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How do you Engage an Audience of ONE? Cegment’s Student Engagement Solutions are designed to help institutions convey their unique value and understand affordability with each communication tailored to the individual student’s circumstances. Learn more about how to increase engagement with students at every stage of the financial and enrollment process. Learn more.
Learn the answer to this question and learn how to instantly find credible and reliable solutions to your most pressing regulatory and compliance questions with NASFAA's AskRegs Knowledgebase. The Knowledgebase guide and video tutorials highlight the many features of this tool.
In an essay in the special edition of NASFAA's Journal of Student Financial Aid, Judith Scott-Clayton writes about what we've learned about the effectiveness of financial aid since the Higher Education Act was signed into law in 1965. Scott-Clayton, an associate professor of economics and education at Teachers College, Columbia University, also discusses ways to improve federal financial aid – such as by simplifying the FAFSA application process – in order to better expand college access to those who need it most.
Members of this task force will help solicit volunteers for packet stuffing and registration, help manage the conference registration counter and information desk, provide local information for posting to the NASFAA website and for inclusion in Today's News, and assist with on-site performers, as needed, in Washington, D.C. Task force members will serve January 2016 through July 2016 and will be expected to attend the NASFAA Conference. Please review the task force charter on the volunteer information page and complete the volunteer form by Friday, December 4 at 3:00 pm ET, if interested. Priority will be given to those living in close proximity to Washington, D.C.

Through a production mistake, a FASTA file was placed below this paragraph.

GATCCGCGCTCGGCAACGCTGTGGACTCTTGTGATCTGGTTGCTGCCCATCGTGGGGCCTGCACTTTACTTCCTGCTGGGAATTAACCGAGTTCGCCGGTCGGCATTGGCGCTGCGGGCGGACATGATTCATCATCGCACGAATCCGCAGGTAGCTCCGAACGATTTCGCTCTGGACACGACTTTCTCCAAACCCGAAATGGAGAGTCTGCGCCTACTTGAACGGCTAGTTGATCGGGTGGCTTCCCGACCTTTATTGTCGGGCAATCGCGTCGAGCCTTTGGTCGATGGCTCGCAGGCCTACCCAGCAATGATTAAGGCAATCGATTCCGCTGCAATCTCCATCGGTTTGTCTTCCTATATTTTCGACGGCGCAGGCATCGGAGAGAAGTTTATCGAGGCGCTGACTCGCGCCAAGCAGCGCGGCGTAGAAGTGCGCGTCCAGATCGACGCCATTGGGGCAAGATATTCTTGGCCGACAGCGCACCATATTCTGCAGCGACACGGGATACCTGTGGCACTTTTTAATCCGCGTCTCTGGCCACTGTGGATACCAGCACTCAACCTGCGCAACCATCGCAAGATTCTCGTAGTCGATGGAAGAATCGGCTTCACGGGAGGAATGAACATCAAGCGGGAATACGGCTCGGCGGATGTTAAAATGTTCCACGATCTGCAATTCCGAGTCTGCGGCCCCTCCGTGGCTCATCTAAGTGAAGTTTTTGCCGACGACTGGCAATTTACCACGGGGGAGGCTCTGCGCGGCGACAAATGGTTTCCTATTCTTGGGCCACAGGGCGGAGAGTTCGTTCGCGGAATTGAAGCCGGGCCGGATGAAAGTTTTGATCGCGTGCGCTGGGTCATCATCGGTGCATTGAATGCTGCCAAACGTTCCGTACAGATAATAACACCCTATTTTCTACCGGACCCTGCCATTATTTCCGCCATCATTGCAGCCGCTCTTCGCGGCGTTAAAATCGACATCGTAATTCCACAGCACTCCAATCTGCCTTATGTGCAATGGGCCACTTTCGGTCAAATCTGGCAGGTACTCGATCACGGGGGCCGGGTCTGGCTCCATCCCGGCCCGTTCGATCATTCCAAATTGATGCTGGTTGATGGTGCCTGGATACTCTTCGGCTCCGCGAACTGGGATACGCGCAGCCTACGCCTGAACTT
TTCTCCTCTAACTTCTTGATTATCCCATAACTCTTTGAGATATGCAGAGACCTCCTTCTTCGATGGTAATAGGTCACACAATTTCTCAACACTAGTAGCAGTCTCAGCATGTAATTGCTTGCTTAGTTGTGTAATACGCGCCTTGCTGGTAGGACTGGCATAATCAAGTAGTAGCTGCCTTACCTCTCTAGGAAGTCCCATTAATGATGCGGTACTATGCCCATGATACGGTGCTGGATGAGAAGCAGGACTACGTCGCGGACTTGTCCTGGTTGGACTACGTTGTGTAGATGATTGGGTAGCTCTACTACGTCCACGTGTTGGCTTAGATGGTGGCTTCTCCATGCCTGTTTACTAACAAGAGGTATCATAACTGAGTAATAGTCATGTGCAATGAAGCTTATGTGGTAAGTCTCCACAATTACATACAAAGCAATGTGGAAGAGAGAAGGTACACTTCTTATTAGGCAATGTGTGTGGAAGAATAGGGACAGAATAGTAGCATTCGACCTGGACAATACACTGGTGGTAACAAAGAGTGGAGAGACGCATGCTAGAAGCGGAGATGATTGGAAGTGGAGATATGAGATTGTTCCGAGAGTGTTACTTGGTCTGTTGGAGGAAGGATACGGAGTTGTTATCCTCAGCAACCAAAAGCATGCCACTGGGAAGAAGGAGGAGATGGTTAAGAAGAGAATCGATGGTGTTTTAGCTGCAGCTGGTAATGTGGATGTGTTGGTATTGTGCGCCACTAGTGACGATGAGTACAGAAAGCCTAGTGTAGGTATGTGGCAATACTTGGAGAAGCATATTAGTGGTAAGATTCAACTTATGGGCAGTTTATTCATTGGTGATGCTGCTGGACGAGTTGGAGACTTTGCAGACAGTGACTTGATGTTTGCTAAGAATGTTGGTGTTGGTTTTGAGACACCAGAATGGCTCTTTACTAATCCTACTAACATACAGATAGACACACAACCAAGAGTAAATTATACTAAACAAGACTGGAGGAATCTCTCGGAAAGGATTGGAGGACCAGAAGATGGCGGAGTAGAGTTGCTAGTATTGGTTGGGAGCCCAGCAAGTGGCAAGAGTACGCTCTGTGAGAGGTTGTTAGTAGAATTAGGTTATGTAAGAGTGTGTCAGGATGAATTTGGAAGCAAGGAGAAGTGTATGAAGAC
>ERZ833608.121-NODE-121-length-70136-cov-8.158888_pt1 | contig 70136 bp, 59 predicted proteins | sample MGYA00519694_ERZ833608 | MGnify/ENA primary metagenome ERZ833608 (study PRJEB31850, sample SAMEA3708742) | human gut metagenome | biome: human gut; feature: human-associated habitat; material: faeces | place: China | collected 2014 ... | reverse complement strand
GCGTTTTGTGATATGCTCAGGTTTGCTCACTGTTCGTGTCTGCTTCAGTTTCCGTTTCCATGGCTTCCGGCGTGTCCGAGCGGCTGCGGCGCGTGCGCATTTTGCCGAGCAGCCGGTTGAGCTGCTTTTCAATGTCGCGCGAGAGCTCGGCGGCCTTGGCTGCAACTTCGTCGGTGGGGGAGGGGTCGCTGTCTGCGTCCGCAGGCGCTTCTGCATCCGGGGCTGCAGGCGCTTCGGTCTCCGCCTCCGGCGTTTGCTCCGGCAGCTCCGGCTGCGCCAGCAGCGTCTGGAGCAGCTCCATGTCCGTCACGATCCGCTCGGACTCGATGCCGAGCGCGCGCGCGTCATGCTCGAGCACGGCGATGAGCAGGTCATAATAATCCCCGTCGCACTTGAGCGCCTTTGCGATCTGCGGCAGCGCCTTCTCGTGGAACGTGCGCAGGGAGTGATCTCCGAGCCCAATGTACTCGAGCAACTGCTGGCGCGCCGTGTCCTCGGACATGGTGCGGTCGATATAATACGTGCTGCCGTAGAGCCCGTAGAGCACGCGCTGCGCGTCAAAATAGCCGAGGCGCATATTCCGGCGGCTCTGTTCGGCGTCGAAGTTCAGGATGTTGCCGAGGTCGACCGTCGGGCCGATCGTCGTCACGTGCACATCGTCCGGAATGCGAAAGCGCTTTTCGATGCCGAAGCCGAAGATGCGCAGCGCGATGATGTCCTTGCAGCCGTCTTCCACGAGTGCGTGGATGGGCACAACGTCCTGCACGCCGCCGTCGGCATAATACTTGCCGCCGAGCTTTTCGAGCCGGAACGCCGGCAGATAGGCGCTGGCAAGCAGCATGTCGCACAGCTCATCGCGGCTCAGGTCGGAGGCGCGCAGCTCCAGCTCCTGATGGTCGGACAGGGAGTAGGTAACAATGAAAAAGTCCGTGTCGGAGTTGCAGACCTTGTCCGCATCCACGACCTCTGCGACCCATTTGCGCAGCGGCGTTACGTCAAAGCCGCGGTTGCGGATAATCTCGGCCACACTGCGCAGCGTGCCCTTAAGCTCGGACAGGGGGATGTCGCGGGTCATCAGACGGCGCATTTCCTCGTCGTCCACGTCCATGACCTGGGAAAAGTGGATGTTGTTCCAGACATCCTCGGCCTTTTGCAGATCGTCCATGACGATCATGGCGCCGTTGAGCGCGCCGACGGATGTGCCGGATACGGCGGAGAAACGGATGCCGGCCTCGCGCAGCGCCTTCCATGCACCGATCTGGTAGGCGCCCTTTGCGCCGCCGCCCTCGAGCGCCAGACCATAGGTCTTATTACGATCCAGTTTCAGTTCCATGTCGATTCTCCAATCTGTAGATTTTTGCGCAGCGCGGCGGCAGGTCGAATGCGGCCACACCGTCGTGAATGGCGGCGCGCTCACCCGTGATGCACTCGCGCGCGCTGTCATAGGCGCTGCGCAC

We hope you had a wonderful Thanksgiving. Thank you for all you do for your students and for the profession. Please enjoy this video featuring NASFAA staff members and share your own holiday messages with your colleagues in the comments section.
NASFAA is here to help you stay up to date on the top policy events occurring throughout the week in Washington, D.C. and, when applicable, across the country. The House and Senate are scheduled to be in session the week of November 30, but there are no known financial aid related events at this time. Keep an eye out for next week's D.C. Docket for policy events and email us at firstname.lastname@example.org if you're aware of upcoming policy events that could be of interest to the financial aid community.
On October 29, 2010, the Department of Education published in the Federal Register final regulations for improving integrity in the programs authorized under title IV of the HigherEducation Act of 1965, as amended (HEA) (October 29, 2010, final regulations). The preamble to those regulations was revised in a Federal Register notice of March 22, 2013. This document clarifies and provides additional information about the October 29, 2010, final regulations.
"After two lawsuits by for-profit colleges, the Obama administration is backing down from its ban on colleges paying recruiters bonuses based on graduation rates," Inside Higher Ed reports.